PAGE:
|Publication number||US7076261 B2|
|Application number||US 10/609,625|
|Publication date||Jul 11, 2006|
|Filing date||Jul 1, 2003|
|Priority date||Jul 1, 2003|
|Also published as||US20050003774, WO2005020442A2, WO2005020442A3|
|Publication number||10609625, 609625, US 7076261 B2, US 7076261B2, US-B2-7076261, US7076261 B2, US7076261B2|
|Inventors||Eric Austman, Tony Havelka|
|Original Assignee||Comsonics, Inc.|
|Export Citation||BiBTeX, EndNote, RefMan|
|Patent Citations (11), Referenced by (3), Classifications (27), Legal Events (4)|
|External Links: USPTO, USPTO Assignment, Espacenet|
1. Field of the Invention
The present invention generally relates to optical signaling beacons to indicate the locations of persons and/or objects and, more particularly, to arrangements for synchronizing the signaling operations of a plurality of such beacons.
2. Description of the Prior Art
Signaling beacons have been known for many years, particularly for purposes of navigation under adverse lighting conditions such as night or fog. Lighthouses are a particularly familiar example of signaling beacons used for such purposes over the last century and longer. In more recent times, a plurality of signaling beacons have been used together to indicate not only the location but the size and shape of an object, facilities or obstructions such as runways for aircraft, construction barriers, communication signaling towers and the like or even locations of personnel.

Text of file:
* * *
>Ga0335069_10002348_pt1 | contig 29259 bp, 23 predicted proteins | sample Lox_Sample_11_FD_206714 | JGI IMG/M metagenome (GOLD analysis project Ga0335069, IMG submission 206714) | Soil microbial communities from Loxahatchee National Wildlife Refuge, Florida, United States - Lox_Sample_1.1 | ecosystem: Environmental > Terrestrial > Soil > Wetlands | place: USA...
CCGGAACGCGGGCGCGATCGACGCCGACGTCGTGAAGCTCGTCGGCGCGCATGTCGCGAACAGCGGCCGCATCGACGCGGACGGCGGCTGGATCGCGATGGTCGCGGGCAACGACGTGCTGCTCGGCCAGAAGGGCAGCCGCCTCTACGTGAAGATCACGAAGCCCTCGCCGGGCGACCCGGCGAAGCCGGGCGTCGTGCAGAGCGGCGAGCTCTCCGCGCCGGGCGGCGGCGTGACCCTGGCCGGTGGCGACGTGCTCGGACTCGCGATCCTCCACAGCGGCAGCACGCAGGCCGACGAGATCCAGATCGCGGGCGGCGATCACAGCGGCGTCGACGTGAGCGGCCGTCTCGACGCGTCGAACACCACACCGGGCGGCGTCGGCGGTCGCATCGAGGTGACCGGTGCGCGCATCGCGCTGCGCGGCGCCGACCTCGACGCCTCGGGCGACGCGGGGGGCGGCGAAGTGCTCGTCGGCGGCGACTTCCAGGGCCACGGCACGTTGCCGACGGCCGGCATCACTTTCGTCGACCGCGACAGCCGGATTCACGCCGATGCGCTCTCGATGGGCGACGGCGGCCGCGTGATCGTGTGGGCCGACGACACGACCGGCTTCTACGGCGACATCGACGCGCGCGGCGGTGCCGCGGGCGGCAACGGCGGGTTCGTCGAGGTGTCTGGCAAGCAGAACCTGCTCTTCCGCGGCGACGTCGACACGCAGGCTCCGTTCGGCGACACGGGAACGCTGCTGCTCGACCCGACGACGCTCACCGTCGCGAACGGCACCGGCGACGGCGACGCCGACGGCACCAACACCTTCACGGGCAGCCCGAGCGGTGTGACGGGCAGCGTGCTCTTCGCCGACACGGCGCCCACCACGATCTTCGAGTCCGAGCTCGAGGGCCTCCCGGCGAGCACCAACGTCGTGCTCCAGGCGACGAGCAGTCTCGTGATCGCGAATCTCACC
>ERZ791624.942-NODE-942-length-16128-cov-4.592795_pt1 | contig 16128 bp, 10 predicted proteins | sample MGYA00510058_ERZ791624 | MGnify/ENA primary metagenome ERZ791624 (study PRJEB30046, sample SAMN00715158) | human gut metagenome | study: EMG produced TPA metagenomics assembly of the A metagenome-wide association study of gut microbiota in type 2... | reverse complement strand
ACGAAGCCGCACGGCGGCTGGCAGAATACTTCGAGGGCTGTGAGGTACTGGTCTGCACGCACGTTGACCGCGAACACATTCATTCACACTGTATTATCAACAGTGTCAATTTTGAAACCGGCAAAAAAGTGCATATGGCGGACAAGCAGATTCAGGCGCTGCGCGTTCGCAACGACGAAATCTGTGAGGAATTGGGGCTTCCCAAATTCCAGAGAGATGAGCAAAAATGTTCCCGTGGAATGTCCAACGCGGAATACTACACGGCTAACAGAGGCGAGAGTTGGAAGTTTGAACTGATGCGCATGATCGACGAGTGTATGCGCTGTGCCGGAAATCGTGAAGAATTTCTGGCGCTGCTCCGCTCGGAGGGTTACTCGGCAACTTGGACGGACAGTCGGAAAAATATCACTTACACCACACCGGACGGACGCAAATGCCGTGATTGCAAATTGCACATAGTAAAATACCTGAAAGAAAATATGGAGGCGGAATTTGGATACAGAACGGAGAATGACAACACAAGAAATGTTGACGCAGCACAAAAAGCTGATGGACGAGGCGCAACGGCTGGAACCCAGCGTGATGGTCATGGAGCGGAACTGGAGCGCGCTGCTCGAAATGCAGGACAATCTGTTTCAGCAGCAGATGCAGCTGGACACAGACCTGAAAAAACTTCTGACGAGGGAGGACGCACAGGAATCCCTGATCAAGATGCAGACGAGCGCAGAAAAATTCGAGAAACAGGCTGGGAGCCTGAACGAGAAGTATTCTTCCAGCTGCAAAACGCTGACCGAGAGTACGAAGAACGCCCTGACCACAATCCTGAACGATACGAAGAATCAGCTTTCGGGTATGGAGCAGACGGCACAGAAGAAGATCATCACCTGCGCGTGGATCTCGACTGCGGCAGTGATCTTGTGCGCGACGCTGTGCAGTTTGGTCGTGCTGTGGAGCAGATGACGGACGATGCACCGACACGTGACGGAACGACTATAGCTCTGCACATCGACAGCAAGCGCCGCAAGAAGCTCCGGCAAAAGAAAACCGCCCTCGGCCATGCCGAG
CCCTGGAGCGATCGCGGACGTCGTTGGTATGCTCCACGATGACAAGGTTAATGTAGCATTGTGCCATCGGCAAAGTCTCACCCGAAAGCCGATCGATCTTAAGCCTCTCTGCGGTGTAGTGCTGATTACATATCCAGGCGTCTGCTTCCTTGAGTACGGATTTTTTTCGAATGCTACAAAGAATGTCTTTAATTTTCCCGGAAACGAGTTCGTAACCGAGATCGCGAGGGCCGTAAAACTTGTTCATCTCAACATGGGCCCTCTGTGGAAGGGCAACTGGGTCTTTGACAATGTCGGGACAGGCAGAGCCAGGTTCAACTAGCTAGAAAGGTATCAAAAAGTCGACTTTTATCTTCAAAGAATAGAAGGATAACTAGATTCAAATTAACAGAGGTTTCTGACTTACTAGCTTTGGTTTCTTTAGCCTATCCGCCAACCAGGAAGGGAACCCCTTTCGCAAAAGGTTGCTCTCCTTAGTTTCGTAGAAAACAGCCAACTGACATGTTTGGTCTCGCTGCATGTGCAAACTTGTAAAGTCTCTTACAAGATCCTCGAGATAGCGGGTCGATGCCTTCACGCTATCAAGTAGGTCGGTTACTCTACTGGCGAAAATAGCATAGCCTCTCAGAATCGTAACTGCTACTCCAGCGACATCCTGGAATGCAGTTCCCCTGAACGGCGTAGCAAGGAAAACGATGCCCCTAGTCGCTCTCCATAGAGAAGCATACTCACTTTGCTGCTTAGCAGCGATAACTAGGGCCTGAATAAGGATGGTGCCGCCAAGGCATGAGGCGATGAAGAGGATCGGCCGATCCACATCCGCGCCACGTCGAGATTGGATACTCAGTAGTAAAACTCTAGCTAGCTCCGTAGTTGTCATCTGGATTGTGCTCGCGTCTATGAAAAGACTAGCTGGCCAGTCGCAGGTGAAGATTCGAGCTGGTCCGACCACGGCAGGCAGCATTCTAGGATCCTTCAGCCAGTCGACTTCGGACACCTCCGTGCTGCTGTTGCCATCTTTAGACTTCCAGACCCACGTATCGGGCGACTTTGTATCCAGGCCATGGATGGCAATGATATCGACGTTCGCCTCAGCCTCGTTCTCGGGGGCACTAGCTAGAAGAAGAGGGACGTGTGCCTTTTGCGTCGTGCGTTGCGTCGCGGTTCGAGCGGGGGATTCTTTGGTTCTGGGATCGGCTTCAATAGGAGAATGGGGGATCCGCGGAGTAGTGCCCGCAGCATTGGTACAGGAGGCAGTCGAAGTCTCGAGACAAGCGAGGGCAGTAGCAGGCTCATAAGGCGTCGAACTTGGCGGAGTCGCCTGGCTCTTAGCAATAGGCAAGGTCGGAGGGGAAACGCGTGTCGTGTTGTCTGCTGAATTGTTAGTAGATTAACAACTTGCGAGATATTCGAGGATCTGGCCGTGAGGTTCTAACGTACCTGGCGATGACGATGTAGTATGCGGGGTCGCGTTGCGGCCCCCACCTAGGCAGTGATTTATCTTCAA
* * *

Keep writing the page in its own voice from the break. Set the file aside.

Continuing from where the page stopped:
In these latter applications, however, it has been found desirable to provide a degree of common control to such beacons to enhance visibility of an object. In order to identify a light source as a signaling beacon and possibly to identify the object indicated, it is desirable that the light output be other than continuous and unchanging. For example, in regard to a single signaling beacon, a unique pattern of light flashing was used in lighthouses not only to distinguish the signaling beacon from other light sources, such as on other boats or on shore, but to identify particular lighthouses and distinguish them from each other. In applications utilizing a plurality of signaling beacons, synchronized flashing lights or particular or changing colors may be used. For example, flashing lights are often used in combination with constant, steady light beacons on communication towers and lights flashing in a sequence indicative of direction are often used for airport runways. The cooperative operation of plural beacons in such a manner not only unambiguously identifies the object but facilitates the visualization of its location, size, orientation and configuration. Unfortunately, large, complex and generally expensive systems are required to achieve such effects and are generally applicable only to fixed installations with a predetermined number of regularly spaced beacons to be synchronized.